My current phone contract nets me a new phone in February, and I’ve been considering what phone to switch into. The new phone they’ll give me is probably a similar-priced one, and I’ll probably have a few choices. I wonder if I should pay a bit more money to get it upgraded beyond an entry-level smartphone. I tend to want to try out different phone brands, so I wouldn’t get a Samsung again. I wouldn’t get a Sony Ericsson or a Nokia either, because those are what I got the last time. Neither would I get a Motorola, but I think brands like these aren’t so popular now, are they? I’m quite sure Sony Ericsson has been replaced by Sony — I’m still unsure whether to regard them as the same brand. So what’s left are the LG, HTC… and Apple.
Really? Switch over to an iPhone? I’m aware that once you switch to an iPhone, it’s hard to switch out again. Apple has a whole different iPhone plan than the rest of the brands, and their phones are on the high end. I know the iPhone 5C is supposed to be affordable, but how affordable is it? And is it really the right choice to get the 5C when everyone’s talking about the 5S? Will I stand out with weird colours? And of course, just as I’ve gotten used to the Android OS, I’ll be changing to the iOS, which I’m assuming is quite different. I’ve looked at the user interface, and I find Apple companies all have 1 thing in common — they really like you to open multiple windows at once. I’m quite insecure with that single button controlling everything, and I really hate multi-tasking and keeping multiple tabs open. I know the good point of Macbooks is that they don’t crash even with 30 windows open, but by gosh I really have seen people with more than 10 windows open at once, and they have so much trouble locating the one they want.
Speaking of Macbooks, I haven’t switched over to Apple in terms of laptop either. Maybe I really will go Apple someday, and get a MacBook and iPhone all in one, but will it be easy to just “dabble” in them and then change to the next big thing again? Apple is known for its “cradle to grave” provision. Your MacBook and iPhone will be connected to your iCloud and your iTunes, which you can sync with your iPod. They’re so exclusive that you literally move over to a whole different world with them.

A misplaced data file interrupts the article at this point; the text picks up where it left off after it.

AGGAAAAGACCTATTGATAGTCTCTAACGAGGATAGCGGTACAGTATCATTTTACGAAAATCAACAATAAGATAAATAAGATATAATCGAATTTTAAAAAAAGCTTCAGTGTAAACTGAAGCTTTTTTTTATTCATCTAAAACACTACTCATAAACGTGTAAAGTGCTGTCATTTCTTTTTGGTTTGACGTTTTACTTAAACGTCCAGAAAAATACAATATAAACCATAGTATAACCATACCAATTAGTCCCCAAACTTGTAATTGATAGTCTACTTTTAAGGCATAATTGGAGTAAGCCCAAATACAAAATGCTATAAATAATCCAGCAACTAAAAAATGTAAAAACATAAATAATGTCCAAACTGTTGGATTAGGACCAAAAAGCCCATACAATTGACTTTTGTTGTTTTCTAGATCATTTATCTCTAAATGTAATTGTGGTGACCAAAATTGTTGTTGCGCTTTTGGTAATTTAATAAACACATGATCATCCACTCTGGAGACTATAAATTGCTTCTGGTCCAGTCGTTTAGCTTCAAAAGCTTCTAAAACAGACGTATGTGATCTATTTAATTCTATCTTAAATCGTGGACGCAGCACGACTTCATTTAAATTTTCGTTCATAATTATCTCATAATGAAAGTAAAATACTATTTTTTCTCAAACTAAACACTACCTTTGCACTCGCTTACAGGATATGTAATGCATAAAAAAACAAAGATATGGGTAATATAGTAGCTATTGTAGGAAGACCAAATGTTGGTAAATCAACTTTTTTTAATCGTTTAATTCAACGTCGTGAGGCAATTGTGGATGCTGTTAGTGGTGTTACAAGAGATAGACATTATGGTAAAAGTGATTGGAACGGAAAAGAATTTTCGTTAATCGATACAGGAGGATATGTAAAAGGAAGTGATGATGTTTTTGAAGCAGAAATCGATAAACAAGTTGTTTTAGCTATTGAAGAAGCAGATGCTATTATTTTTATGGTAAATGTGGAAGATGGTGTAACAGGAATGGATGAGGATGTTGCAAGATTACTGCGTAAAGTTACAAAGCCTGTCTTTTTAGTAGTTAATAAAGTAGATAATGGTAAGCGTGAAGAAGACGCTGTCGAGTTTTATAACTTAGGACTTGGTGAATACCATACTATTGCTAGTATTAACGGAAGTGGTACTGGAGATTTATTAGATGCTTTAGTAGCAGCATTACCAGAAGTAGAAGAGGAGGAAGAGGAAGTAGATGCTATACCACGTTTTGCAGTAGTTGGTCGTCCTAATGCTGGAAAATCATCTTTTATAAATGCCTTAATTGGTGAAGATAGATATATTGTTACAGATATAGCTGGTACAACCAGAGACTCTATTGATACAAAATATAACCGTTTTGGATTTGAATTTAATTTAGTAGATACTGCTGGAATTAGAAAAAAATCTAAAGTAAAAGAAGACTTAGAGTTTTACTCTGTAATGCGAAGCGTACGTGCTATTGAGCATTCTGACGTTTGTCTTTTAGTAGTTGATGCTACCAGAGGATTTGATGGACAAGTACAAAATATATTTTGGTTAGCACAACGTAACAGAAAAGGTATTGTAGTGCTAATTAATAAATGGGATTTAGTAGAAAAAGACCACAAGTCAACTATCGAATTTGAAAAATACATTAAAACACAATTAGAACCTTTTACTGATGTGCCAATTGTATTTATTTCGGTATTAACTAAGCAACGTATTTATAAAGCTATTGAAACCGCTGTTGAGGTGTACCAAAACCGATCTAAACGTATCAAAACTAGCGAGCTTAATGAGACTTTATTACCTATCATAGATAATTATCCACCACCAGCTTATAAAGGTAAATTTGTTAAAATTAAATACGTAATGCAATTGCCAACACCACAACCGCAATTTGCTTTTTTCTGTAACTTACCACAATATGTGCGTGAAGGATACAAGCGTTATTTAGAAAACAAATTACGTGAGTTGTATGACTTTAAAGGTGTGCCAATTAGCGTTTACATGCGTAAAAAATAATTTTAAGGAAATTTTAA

On the other hand, I’ve been hearing great things about Android. It has apparently an open system which technophiles can customise more easily (but alas, I am no technophile and I know nothing of this) but this also means that different phone providers will produce different variations of Android. Android also is less stringent on its apps, which means more viruses get to Android. That’s really bad and something I’m horrified about. But the UI is really so simple and intuitive to use…
How about a Windows Phone? It’s like your Windows 8 Start screen, right in your phone. I’m afraid that much as I’d like to try that out someday too, I’m going to put that way behind the iPhone. I hate inconsistent shapes and sizes and epilepsy-inducing colour matches, and I hear that it’s really not intuitive at all. Most people would recommend the iOS or Android to a beginning smartphone user and even though I’m no longer a beginner, I think I’ll stick to the tried and tested.
One thing I really don’t quite want to do is get the trendy phone that everyone else has, and yet I don’t want an outdated version of a phone either (such as getting an iPhone 4 when the iPhone 5 is already out; can you imagine?). What I’d ideally like is a new phone that’s somewhat under the radar of the public’s eye, but is distinctive and functional on its own. Maybe I’ll hang around Android’s array of brands some more, before I dip my toes in the sea of Apple eventually.